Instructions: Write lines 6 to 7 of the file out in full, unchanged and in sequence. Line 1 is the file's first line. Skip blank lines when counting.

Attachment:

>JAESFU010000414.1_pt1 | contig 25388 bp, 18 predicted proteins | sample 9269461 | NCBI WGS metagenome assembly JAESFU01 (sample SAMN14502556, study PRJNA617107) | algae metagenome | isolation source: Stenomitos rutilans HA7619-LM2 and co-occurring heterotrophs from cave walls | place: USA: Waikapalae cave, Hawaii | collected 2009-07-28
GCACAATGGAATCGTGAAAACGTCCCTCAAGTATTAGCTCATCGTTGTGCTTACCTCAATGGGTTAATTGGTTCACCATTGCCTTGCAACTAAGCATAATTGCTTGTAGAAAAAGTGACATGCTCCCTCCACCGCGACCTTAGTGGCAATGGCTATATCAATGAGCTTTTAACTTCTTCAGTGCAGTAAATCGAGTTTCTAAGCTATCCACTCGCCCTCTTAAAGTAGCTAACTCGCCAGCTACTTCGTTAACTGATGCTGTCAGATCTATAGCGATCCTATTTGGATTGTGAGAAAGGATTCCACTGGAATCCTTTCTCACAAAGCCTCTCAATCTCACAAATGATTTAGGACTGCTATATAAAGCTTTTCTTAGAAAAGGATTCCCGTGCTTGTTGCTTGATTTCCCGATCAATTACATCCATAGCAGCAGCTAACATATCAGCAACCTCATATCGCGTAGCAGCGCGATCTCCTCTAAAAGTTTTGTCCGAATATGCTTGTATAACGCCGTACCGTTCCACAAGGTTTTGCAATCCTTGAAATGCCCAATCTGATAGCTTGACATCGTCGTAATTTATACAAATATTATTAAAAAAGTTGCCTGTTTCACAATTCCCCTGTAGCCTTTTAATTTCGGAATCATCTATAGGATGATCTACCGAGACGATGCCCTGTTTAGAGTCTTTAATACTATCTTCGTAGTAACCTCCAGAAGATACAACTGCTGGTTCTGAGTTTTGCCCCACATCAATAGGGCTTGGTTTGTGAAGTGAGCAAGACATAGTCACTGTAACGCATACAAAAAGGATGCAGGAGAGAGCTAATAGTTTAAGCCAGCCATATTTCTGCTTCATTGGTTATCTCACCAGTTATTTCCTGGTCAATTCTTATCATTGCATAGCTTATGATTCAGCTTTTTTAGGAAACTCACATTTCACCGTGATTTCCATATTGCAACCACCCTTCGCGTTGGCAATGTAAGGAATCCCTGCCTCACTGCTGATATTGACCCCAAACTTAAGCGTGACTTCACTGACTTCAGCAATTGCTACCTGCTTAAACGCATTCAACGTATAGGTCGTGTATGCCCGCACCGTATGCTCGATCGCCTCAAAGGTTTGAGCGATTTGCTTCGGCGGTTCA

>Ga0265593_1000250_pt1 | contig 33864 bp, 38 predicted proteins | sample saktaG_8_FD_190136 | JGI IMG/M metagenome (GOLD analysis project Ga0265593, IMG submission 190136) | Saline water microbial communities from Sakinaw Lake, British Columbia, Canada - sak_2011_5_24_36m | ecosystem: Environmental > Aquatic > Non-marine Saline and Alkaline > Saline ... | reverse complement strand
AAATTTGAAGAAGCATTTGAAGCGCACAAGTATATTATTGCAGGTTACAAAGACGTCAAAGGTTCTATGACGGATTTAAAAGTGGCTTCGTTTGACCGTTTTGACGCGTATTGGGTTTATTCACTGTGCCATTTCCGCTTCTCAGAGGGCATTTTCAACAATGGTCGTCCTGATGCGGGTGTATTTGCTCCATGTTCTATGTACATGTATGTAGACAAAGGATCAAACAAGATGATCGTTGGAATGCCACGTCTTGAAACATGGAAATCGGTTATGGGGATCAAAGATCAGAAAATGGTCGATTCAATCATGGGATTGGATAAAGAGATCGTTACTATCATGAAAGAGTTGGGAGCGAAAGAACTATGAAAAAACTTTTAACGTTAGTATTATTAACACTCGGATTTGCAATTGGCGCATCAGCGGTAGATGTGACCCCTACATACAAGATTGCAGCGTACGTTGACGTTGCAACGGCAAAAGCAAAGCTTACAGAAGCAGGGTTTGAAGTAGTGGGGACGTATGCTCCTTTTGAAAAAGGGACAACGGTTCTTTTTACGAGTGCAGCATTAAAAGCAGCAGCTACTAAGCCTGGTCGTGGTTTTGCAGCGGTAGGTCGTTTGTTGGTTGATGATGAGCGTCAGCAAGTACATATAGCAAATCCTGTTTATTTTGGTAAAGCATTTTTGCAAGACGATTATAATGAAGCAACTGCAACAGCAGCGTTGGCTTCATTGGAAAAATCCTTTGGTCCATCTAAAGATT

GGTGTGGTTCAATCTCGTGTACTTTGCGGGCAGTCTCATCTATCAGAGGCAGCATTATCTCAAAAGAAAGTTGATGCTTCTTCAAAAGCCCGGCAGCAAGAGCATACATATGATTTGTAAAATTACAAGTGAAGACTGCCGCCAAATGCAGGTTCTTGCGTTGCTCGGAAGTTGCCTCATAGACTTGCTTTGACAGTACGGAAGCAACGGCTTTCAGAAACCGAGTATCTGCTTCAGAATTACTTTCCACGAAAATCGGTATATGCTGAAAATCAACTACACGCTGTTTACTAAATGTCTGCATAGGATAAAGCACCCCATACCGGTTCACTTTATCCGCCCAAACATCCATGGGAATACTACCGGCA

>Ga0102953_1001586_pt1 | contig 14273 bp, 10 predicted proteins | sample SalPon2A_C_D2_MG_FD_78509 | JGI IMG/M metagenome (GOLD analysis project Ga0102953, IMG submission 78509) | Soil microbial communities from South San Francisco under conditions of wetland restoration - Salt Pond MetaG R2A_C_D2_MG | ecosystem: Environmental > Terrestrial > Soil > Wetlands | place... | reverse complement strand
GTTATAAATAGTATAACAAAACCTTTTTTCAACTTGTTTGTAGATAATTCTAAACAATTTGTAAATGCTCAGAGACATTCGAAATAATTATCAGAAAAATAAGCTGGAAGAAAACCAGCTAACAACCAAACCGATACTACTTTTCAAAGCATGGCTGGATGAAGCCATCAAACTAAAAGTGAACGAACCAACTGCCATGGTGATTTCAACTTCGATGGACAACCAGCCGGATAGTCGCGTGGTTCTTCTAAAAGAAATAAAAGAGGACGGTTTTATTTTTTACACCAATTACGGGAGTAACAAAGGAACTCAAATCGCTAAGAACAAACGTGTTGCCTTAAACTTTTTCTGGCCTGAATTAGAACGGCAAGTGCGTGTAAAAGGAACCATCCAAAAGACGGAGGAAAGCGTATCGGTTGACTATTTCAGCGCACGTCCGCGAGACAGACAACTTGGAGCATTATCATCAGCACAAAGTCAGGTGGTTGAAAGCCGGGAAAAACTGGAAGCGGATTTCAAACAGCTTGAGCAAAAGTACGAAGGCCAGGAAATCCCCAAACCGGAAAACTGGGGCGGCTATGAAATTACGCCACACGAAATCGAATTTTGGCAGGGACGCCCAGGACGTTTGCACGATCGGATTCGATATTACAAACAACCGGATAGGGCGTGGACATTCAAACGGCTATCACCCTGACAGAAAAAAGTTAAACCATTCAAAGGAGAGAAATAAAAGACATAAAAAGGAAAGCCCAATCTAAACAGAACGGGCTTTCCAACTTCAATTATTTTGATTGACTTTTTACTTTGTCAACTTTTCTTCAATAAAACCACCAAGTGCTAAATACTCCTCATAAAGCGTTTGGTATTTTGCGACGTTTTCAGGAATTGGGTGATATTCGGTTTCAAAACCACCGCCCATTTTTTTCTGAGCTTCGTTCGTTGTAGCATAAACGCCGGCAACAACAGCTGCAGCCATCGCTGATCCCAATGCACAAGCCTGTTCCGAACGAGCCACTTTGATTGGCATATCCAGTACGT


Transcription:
>Ga0102953_1001586_pt1 | contig 14273 bp, 10 predicted proteins | sample SalPon2A_C_D2_MG_FD_78509 | JGI IMG/M metagenome (GOLD analysis project Ga0102953, IMG submission 78509) | Soil microbial communities from South San Francisco under conditions of wetland restoration - Salt Pond MetaG R2A_C_D2_MG | ecosystem: Environmental > Terrestrial > Soil > Wetlands | place... | reverse complement strand
GTTATAAATAGTATAACAAAACCTTTTTTCAACTTGTTTGTAGATAATTCTAAACAATTTGTAAATGCTCAGAGACATTCGAAATAATTATCAGAAAAATAAGCTGGAAGAAAACCAGCTAACAACCAAACCGATACTACTTTTCAAAGCATGGCTGGATGAAGCCATCAAACTAAAAGTGAACGAACCAACTGCCATGGTGATTTCAACTTCGATGGACAACCAGCCGGATAGTCGCGTGGTTCTTCTAAAAGAAATAAAAGAGGACGGTTTTATTTTTTACACCAATTACGGGAGTAACAAAGGAACTCAAATCGCTAAGAACAAACGTGTTGCCTTAAACTTTTTCTGGCCTGAATTAGAACGGCAAGTGCGTGTAAAAGGAACCATCCAAAAGACGGAGGAAAGCGTATCGGTTGACTATTTCAGCGCACGTCCGCGAGACAGACAACTTGGAGCATTATCATCAGCACAAAGTCAGGTGGTTGAAAGCCGGGAAAAACTGGAAGCGGATTTCAAACAGCTTGAGCAAAAGTACGAAGGCCAGGAAATCCCCAAACCGGAAAACTGGGGCGGCTATGAAATTACGCCACACGAAATCGAATTTTGGCAGGGACGCCCAGGACGTTTGCACGATCGGATTCGATATTACAAACAACCGGATAGGGCGTGGACATTCAAACGGCTATCACCCTGACAGAAAAAAGTTAAACCATTCAAAGGAGAGAAATAAAAGACATAAAAAGGAAAGCCCAATCTAAACAGAACGGGCTTTCCAACTTCAATTATTTTGATTGACTTTTTACTTTGTCAACTTTTCTTCAATAAAACCACCAAGTGCTAAATACTCCTCATAAAGCGTTTGGTATTTTGCGACGTTTTCAGGAATTGGGTGATATTCGGTTTCAAAACCACCGCCCATTTTTTTCTGAGCTTCGTTCGTTGTAGCATAAACGCCGGCAACAACAGCTGCAGCCATCGCTGATCCCAATGCACAAGCCTGTTCCGAACGAGCCACTTTGATTGGCATATCCAGTACGT